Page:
What to expect from your Yieldstreet portfolio in a recession

October 21, 20224 min read
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Public markets continue to present a challenging environment for investors as the Fed attempts to combat inflationary pressures not seen in the past 40 years. 

Meanwhile, market performance over the past year paints a bleak picture: Through September-end, U.S. equities (S&P 500 Index) and Fixed Income (U.S. Aggregate Bond Index) were down 24%, and 15%, respectively, making this the first time in nearly 50 years both markets were in a downcycle simultaneously. 

Economists are blaming the broader volatility on the tremendous macro and geopolitical uncertainty, leaving investors to tackle a set of questions that have a lot of factors at play. 

The origin of these woes is clear — the pandemic and the disruptive effect it had on almost all industries, continue to threaten the economic stability of the world. Amid unprecedented circumstances, the U.S. government pumped trillions now into the economy during the peak of the health crisis — many now agree that the stimulus checks meant to jumpstart the flailing economy partly fueled the raging inflation that followed. 

While the Fed continues to double up its efforts to rein in consumer spending by a series of rate hikes, investors are also left wondering how high they’re willing to go. Though an economic slowdown is necessary to cap inflation, many also remember the sore points it’ll entail: higher unemployment rates, lower consumer spending and overall GDP contraction. History also presents some lessons that serve as a warning– the last time the Fed tightened this fast, in the early 1980s under Paul Volcker, it plunged the economy into a devastating recession. 

Moreover, interest rate hikes are the reason bonds are unable to balance the equity markets. Historically, fixed income has provided investors a safe haven during equity sell-offs –  since 1976, the S&P 500 has had a negative calendar year return eight times and each time, the US Aggregate Bond Index was higher, with an average total return of 6.7%. But the last two years were an exception. Though bonds usually negatively correlate to stocks and provide protection to investors during periods of decline in the stock market, rising interest rates lead to falling bond prices at the same time. Therefore, it’s hard to avoid downturn in bonds as long as the Federal Reserve continues to hike rates.

Geopolitical concerns have also fueled the market volatility, adding to the uncertainty. Questions like “how long will the war in Ukraine and related market disruption last?” “what will be the impact of the upcoming general election?”are on the minds of investors who are considering the boomerang effect the resolution to these issues can have on market performance. With no easy answers or solutions in sight, many predict significant volatility will remain a fixture of traditional portfolios for the foreseeable future.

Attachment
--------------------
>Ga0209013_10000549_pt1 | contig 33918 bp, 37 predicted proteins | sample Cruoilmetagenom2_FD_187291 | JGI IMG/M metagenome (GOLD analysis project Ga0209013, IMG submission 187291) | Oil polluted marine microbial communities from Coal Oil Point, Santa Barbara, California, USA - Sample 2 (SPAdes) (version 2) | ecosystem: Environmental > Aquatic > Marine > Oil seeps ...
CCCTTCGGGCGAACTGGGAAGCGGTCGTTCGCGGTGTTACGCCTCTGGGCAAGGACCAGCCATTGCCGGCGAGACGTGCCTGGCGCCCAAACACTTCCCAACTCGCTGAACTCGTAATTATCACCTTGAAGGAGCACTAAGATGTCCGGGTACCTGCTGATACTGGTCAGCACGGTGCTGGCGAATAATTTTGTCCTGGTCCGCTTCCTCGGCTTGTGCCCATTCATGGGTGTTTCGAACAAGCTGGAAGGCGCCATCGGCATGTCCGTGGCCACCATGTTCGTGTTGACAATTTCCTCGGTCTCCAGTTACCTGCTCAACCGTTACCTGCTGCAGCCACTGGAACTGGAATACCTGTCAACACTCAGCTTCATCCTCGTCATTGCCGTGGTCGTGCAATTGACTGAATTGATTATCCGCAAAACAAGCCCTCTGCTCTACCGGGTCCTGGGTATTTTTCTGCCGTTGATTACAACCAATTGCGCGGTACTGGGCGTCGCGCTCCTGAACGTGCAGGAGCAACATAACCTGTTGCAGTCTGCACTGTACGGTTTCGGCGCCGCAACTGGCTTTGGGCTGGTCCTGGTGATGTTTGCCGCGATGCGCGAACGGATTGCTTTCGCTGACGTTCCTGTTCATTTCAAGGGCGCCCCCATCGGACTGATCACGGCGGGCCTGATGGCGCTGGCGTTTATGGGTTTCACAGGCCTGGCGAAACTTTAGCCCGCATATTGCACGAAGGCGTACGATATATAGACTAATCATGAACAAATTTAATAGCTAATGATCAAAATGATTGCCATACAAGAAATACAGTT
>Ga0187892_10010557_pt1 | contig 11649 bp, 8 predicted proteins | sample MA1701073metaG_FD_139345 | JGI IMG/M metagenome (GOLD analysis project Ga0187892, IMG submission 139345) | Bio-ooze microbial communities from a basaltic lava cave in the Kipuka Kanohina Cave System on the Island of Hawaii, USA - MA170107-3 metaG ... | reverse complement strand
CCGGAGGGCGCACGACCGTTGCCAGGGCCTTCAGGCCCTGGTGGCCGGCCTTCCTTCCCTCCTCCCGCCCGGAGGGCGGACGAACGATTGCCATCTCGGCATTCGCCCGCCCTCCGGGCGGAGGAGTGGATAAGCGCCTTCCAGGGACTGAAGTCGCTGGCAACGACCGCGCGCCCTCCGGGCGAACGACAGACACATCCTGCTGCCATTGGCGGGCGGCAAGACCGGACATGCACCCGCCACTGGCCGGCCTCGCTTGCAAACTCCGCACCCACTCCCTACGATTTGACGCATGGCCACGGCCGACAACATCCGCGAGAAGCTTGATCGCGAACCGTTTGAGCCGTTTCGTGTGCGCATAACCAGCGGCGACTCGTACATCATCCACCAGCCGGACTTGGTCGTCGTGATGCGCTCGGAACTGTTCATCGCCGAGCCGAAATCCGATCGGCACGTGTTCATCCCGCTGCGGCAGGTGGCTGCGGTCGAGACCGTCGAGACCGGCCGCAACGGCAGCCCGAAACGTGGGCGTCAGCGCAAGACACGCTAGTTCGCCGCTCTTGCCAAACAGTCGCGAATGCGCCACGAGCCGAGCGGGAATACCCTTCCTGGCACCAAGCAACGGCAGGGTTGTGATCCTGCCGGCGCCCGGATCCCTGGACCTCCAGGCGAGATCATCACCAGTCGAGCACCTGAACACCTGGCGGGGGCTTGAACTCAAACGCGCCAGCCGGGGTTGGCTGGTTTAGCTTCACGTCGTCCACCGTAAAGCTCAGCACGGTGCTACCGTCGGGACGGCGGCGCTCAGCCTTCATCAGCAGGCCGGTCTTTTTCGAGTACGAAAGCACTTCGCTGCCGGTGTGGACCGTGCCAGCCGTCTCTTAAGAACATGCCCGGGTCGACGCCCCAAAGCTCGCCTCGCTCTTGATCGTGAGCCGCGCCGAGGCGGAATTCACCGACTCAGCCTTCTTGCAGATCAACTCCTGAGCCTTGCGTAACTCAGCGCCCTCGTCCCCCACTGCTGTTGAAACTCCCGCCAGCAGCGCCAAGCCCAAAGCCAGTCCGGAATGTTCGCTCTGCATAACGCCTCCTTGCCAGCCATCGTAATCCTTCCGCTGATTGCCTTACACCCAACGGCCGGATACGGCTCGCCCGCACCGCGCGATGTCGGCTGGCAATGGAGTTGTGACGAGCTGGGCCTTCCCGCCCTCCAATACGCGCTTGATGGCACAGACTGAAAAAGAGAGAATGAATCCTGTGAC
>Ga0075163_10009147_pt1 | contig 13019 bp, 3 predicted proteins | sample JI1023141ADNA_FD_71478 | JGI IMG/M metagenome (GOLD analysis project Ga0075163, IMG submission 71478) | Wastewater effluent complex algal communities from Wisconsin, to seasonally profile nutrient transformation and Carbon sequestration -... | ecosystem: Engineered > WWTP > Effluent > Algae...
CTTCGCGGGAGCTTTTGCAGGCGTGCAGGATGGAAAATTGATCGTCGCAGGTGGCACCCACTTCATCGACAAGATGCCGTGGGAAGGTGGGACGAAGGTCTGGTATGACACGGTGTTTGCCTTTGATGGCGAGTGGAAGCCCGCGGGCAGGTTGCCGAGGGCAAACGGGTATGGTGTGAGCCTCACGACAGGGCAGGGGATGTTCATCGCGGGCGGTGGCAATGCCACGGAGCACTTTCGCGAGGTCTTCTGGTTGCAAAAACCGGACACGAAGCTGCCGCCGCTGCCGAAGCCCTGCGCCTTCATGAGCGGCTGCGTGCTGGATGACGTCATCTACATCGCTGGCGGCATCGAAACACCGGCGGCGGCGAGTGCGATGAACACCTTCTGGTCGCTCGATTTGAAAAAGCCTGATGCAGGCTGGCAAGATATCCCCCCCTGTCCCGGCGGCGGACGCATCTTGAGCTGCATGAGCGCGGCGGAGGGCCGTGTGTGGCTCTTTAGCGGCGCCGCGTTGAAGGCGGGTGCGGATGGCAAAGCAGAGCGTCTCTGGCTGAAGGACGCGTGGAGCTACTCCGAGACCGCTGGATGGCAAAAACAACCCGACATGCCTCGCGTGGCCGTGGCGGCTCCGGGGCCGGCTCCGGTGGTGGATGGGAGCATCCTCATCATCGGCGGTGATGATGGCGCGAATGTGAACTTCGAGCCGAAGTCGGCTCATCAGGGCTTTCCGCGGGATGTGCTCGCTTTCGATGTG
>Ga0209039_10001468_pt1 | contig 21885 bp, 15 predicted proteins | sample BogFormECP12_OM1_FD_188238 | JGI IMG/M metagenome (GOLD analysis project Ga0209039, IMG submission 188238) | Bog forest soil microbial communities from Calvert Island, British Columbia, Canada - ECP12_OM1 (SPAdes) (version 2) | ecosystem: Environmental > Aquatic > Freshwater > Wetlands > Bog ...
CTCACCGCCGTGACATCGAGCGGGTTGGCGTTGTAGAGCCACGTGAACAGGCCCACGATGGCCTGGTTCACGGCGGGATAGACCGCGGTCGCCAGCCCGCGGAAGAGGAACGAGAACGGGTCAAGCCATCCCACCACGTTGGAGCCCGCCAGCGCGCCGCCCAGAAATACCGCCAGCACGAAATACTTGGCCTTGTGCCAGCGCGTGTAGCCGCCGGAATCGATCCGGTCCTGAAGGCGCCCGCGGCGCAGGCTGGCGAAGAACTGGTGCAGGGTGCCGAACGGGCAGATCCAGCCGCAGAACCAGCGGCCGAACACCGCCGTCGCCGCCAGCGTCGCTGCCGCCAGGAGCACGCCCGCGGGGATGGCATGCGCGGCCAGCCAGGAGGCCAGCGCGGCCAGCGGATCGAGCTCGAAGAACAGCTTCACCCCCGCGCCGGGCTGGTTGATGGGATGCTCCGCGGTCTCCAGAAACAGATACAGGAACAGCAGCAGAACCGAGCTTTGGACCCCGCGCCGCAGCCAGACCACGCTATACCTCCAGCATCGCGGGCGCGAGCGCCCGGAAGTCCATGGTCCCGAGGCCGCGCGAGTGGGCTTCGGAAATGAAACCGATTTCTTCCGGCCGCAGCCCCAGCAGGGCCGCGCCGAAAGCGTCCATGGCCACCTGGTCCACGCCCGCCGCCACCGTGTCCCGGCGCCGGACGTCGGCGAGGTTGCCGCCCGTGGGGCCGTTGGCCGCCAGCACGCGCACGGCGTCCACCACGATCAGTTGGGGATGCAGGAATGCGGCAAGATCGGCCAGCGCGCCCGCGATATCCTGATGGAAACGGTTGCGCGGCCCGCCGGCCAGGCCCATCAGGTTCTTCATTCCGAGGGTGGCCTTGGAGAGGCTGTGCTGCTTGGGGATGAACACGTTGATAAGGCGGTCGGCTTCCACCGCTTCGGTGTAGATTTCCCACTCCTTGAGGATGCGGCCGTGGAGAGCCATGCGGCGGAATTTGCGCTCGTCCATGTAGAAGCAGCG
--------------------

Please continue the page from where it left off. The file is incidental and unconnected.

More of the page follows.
Amid this volatility, private markets have outperformed a traditional 60/40 portfolio. While 3Q22 returns aren’t available yet, private markets (equally weighted private credit, private real estate and private equity blended index) returned 2% during the first half of this year, compared to -16% for a traditional equities and fixed income portfolio. Industry professionals are also questioning the efficacy of a 60/40 going forward, with asset managers and pundit investors now suggesting private markets should represent at a minimum 20% of investors portfolios. At the same time, the young and wealthy are also seeing more potential in assets like cryptocurrency, real estate and private equity, with individuals aged 21-40 allocating only a quarter of their investments to equities. 

Private Market Investing 101, with Kal Penn

History also has some lessons on how to navigate the current headwinds. PE funds– primary driver of private market growth –  generally fared better than public markets during the dot-com bubble and the Great Recession, the two prominent market downturns in the years leading up to the pandemic, with a less significant drawback and a quicker recovery period. 

At Yieldstreet, by nearly all metrics, we believe our investors are on track to have their strongest year to date, despite the broader economic downcycle. Specifically:

  • Our investments continue to perform in line with expectations. Since inception and through multiple market cycles, 91% of our matured investments have achieved within 0.5% of their target or better. 
  • This year alone, we distributed $500M to investors year-to-date — our highest in a single year, with three months to go in the year.
  • In real estate, we achieved our highest return by a single investment with Williamsburg Multi-Family Restructuring — around 41% net annualized return.1

We’re one of the only private market platforms that publishes these realized returns for each of our individual investments. And we do it because we’re confident in our approach to our  platform: we source opportunities that we believe are well-suited for the current environment, constantly launch new features to enhance the investor experience, and aim to publish content that not only updates but educates our 400K members. The goal is to have a truly holistic approach.

1 All investments involve risk, including the possible loss of capital. There can be no assurance that any product or strategy described herein will achieve any targets or that there will be any return of capital. Past performance is not a guarantee or reliable indicator of future results. Current performance may be lower or higher than the past performance data quoted. Any historical returns, expected or target returns are hypothetical in nature and may not reflect actual future performance. All performance and/or targets contained herein are subject to revision by Yieldstreet and are provided solely as a guide to current expectations.